by Ellen-Rose Smith
“Just increase your portion size”, “Why don’t you just eat more fatty foods”. Genius why didn’t I think of that (note the sarcasm). Trust me if only it was this easy.
When I heard about ‘Beating Eating Disorders’ blog posts it was something I really wanted to do. Don’t get me wrong I’m no doctor, but if speaking from my experience can inspire at least one person well that’s good enough for me.
As a child, you heard about eating disorders, along with the typical stereotypes that go with it. Never did I in a million years think I would fall victim of one. I wish I could sit and preach to all those recovering that it goes away completely, but I’d be lying. However, that’s not to say it doesn’t get any easier because it does! Like anything in life, you take the good with the bad. Some days I’ll look in the mirror thinking who will ever fall in love with that, hating what I see. On these days, I’ll dread each meal time, limiting myself to what I will eat, but there’s also days when I think to myself ‘hey you’re doing ok, if you don’t love yourself who else will?!’. Life is too short to obsess over food.
I once read a quote; “Would you tell your friends the things you tell yourself?”. Simply no, you wouldn’t. If I can give one bit of advice, it’s that you must want to recover for YOU! You need to get out there and live your life. Don’t let your disorder control you, you control it. There was a stage in my life in which I didn’t want to go out and socialise with people because food was often the centre point, I couldn’t control what I would be eating; that scared me. I let it consume me, distancing myself from the people I love. I let what started out as a teenage diet consume every thought I had and that’s when it became an unhealthy obsession. I became so underweight I could not longer attend school or see friends, I was was told to rest as my body needed to keep all the energy it had. I felt ashamed that I let it get this far and embarrassed for my family. But I beg you TALK. Talk to your family and friends, they’re there for you, they care, only ever wanting to see you healthy.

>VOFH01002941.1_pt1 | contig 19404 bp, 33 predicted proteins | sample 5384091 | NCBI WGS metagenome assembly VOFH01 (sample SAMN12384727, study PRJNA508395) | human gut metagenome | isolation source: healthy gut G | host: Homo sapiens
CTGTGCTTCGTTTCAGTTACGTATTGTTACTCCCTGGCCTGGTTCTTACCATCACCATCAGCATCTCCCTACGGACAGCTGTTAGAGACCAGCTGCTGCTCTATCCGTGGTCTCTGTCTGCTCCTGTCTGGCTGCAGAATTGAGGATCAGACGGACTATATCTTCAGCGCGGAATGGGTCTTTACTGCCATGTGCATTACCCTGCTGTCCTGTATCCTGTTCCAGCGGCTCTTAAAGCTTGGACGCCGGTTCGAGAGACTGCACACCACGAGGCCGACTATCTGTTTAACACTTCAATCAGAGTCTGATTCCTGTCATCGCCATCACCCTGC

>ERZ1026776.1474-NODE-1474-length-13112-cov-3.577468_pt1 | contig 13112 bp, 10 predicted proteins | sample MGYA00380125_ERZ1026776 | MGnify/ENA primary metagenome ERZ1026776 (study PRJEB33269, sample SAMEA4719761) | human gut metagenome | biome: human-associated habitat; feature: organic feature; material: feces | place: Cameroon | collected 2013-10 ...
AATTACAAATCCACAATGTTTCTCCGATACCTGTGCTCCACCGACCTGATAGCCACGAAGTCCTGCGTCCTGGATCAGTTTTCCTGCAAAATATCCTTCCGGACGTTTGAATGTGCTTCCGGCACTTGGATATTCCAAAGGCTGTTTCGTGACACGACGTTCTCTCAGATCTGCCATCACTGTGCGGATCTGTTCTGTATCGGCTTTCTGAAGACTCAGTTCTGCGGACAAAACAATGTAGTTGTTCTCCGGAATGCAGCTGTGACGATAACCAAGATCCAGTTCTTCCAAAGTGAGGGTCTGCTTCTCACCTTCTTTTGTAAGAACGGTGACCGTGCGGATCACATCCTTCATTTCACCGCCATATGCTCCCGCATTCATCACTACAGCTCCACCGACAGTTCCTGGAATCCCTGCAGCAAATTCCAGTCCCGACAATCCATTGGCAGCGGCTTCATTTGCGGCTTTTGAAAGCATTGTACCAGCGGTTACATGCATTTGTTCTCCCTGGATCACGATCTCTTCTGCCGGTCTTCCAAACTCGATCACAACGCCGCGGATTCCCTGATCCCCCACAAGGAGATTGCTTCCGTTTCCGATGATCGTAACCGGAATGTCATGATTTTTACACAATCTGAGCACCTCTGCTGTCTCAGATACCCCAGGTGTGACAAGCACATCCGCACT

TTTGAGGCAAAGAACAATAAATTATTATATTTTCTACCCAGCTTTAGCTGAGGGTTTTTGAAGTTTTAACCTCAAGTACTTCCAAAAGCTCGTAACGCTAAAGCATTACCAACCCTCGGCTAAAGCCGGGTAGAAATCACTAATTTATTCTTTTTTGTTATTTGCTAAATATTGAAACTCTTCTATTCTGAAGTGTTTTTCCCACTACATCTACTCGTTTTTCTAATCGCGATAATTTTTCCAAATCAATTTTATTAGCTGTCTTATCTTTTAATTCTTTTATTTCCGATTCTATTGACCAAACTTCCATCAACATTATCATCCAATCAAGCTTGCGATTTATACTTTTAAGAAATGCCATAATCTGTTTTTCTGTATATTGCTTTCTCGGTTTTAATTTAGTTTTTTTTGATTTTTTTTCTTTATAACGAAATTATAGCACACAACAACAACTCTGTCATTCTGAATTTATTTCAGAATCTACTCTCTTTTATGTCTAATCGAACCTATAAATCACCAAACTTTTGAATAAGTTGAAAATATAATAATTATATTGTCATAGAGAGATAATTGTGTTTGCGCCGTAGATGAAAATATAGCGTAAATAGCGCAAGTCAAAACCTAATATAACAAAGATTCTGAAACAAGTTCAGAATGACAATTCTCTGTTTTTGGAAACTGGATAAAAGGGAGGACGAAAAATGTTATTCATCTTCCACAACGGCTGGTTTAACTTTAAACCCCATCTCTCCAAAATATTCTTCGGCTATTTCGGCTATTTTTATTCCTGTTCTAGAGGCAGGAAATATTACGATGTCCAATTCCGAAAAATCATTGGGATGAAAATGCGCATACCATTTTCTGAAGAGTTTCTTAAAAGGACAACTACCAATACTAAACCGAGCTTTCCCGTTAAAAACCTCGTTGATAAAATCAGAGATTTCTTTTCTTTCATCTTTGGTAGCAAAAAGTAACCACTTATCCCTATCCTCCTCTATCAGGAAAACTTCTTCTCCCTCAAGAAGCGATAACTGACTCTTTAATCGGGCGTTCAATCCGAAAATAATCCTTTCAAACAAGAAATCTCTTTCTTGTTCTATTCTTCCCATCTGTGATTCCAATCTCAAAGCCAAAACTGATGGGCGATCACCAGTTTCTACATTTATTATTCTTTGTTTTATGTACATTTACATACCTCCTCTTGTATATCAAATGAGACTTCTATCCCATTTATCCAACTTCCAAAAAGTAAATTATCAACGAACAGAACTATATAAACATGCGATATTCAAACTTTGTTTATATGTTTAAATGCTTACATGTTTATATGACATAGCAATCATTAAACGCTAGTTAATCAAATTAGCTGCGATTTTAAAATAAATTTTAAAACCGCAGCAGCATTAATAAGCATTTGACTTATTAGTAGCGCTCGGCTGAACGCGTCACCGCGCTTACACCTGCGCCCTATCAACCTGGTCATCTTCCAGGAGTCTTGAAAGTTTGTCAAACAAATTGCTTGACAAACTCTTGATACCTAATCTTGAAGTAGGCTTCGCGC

That’s where the real point of this post comes to light. I spent years trying to avoid the topic of an eating disorder, it was like the elephant in the room. If brought up it often ended in heated debates, but realise it’s not just you struggling with this disorder. Those who love you are watching you waste away day after day, frustratingly there’s nothing they can do. Yeah they might not deal with it in the best way using harsh, (yet very real), words. Be as lenient as you can; no one’s ever told them how to deal with this.
Don’t avoid the conversation of eating disorders, your family will be relieved you’ve realised you need help. It’s OK to say you don’t understand it. Its OK to say you’re not OK. Four years on and I’m still learning. Many are at different stages of recovery. Those who are only just realising they need help, I admire you as reading this is the first step in the right direction. Live your life, be young, fall in love with yourself & everything about life. Tomorrow is promised to no one. Life is too short to be anything but happy.
Lastly I beg you talk; Some days you just need to off load that you’re not OK. Whether that be to a family member, local eating disorder team or doctor. Recovery is a long road, problem shared is a problem halved.